That discussion is entirely theoretical however, the real question is: does Nehalem's triple-channel memory controller actually matter or would two channels suffice? I suspect that Hyper Threading simply improved Nehalem's efficiency not necessarily its need for more data. The three-channel memory controller is probably far more important for servers and will be especially useful in the upcoming 8-core version of Nehalem due out sometime next year. To find out we simply benchmarked Nehalem in a handful of applications with a 4GB/dual channel configuration and a 6GB/triple-channel configuration. Note that none of these tests actually used more than 4GB of memory so the size difference doesn't matter, we kept memory timings the same between all tests.

  Dual Channel DDR3-1066 (9-9-9-20) Triple Channel DDR3-1066 (9-9-9-20)
Memory Tests - Everest v1547    
Read Bandwidth 12859 MB/s 13423 MB/s
Write Bandwidth 12410 MB/s 12401 MB/s
Copy Bandwidth 16474 MB/s 18074 MB/s
Latency 37.2 ns 44.2 ns
Cinebench R10 (Multi-threaded test) 18499 18458
x264 HD Encoding Test (First Pass / Second Pass) 83.8 fps / 30.3 fps 85.3 fps / 30.3 fps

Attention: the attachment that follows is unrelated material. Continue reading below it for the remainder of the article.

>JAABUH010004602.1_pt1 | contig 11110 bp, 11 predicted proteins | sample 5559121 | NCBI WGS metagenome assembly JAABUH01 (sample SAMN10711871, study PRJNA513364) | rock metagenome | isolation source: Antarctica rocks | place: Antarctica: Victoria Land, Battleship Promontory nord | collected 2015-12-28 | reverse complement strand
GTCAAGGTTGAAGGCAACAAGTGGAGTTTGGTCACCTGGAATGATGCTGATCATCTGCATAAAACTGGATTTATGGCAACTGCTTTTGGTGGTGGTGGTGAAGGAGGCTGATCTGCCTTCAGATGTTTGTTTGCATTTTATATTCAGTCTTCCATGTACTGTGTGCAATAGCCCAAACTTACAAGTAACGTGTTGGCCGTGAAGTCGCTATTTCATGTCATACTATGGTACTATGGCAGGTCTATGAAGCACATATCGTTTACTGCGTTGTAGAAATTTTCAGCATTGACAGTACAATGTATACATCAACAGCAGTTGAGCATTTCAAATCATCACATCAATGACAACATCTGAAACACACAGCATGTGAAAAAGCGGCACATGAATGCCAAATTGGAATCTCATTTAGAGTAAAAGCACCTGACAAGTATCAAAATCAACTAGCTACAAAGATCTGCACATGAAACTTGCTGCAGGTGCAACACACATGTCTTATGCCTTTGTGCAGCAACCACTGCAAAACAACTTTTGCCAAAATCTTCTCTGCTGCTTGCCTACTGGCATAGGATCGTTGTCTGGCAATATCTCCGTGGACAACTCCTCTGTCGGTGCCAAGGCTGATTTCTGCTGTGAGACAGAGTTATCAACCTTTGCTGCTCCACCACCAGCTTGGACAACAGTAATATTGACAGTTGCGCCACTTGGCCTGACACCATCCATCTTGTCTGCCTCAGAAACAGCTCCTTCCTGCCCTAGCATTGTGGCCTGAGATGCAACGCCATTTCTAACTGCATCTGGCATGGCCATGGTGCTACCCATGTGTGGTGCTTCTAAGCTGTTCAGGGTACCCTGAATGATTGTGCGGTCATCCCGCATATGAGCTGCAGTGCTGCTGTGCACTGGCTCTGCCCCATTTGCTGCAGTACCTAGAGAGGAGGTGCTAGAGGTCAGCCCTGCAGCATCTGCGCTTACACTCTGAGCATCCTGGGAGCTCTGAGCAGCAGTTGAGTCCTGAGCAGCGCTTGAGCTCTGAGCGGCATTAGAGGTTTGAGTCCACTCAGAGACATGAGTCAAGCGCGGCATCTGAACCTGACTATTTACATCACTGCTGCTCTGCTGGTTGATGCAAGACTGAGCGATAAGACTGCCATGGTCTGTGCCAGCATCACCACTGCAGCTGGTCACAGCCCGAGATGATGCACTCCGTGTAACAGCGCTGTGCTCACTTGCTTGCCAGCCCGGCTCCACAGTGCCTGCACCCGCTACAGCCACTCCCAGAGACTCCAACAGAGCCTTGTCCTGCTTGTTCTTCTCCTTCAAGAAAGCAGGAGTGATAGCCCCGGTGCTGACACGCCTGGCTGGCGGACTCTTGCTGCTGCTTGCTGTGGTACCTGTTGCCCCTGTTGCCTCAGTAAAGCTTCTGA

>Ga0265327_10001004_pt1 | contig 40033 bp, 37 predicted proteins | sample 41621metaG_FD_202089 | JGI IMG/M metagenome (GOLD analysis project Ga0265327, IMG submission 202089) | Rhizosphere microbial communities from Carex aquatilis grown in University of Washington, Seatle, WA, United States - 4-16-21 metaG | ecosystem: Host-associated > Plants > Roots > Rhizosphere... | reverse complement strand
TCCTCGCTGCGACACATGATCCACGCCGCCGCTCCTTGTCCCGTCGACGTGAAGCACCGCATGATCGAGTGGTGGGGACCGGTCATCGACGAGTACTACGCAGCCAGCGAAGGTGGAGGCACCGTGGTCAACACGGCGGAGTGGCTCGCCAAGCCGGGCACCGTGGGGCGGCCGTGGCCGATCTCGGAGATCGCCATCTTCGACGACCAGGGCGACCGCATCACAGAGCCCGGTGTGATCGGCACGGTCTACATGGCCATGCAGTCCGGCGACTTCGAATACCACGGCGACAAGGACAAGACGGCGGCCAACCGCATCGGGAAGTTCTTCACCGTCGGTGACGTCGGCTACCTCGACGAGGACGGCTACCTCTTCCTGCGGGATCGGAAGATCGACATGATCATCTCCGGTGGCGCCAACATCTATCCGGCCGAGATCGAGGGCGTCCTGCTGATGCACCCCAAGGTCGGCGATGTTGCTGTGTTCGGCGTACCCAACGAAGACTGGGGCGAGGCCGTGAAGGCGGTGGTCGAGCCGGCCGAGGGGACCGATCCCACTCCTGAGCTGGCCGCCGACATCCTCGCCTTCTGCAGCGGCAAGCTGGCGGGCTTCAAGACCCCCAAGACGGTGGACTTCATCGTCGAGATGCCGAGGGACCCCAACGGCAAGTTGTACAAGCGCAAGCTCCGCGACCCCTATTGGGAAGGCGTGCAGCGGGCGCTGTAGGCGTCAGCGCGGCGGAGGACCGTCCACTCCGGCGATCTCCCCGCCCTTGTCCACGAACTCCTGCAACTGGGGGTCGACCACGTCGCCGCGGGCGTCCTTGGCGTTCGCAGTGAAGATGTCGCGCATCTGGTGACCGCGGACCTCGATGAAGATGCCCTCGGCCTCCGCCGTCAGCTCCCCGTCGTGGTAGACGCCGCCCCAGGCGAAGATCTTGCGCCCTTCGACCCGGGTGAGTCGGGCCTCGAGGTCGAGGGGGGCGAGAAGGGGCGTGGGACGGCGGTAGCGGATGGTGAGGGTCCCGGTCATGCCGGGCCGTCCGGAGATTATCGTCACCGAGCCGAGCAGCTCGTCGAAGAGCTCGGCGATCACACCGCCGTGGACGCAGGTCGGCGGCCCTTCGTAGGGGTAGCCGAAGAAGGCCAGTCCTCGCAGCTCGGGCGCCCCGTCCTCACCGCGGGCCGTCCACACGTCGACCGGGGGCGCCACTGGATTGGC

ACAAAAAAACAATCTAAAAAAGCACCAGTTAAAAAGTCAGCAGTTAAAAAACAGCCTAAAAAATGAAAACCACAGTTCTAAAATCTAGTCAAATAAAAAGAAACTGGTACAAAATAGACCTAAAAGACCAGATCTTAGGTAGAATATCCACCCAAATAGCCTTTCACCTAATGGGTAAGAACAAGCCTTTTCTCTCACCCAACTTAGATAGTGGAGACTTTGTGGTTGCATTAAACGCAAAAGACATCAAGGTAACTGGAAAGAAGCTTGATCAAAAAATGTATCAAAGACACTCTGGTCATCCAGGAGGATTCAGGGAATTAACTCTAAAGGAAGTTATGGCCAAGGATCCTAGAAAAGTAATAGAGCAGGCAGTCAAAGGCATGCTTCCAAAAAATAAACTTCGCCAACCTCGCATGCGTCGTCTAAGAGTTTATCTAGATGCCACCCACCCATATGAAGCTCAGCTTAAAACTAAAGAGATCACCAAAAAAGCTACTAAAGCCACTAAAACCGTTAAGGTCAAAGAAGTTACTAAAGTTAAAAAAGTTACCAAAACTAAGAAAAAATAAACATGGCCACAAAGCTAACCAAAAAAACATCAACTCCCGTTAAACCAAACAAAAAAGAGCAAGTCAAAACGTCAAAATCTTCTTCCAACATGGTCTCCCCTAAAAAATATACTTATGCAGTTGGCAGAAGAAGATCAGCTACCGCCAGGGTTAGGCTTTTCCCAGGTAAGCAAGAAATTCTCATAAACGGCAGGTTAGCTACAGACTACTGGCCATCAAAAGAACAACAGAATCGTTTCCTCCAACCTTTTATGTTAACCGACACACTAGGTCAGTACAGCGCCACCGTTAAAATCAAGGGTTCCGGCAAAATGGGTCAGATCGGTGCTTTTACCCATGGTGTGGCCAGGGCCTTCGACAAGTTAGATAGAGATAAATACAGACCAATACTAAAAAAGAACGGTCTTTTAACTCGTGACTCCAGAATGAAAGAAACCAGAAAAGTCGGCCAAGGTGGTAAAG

WinRAR 3.80 - 602MB Folder 118 seconds 117 seconds
PCMark Vantage 7438 7490
Vantage - Memories 6753 6712
Vantage - TV and Movies 5601 5637
Vantage - Gaming 10202 9849
Vantage - Music 5378 4593
Vantage - Communications 6671 6422
Vantage - Productivity 7589 7676
WinRAR (Built in Benchmark) 3283 3306
Nero Recode - Office Space - 7.55GB 131 seconds 130 seconds
SuperPI - 32M (mins:seconds) 11:55 11:52
Far Cry 2 - Ranch Medium (1680 x 1050) 62.1 fps 62.4 fps
Age of Conan - 1680 x 1050 51.5 fps 51.1 fps
Company of Heroes - 1680 x 1050 136.6 fps 133.6 fps

 

At DDR3-1066 speeds we found no real performance difference between the Core i7-965 running in two channel vs. three channel mode, the added bandwidth is simply not useful for most desktop applications. For some reason we were able to get better latency scores on the dual-channel configuration, but there's a good chance that may be due to the early nature of BIOSes on these boards. In benchmarks were the latency difference was noticeable we saw the dual-channel configuration pull ahead slightly, then in other tests where the added bandwidth helped we saw the triple-channel configuration do better. Honestly, it's mostly a wash between the two.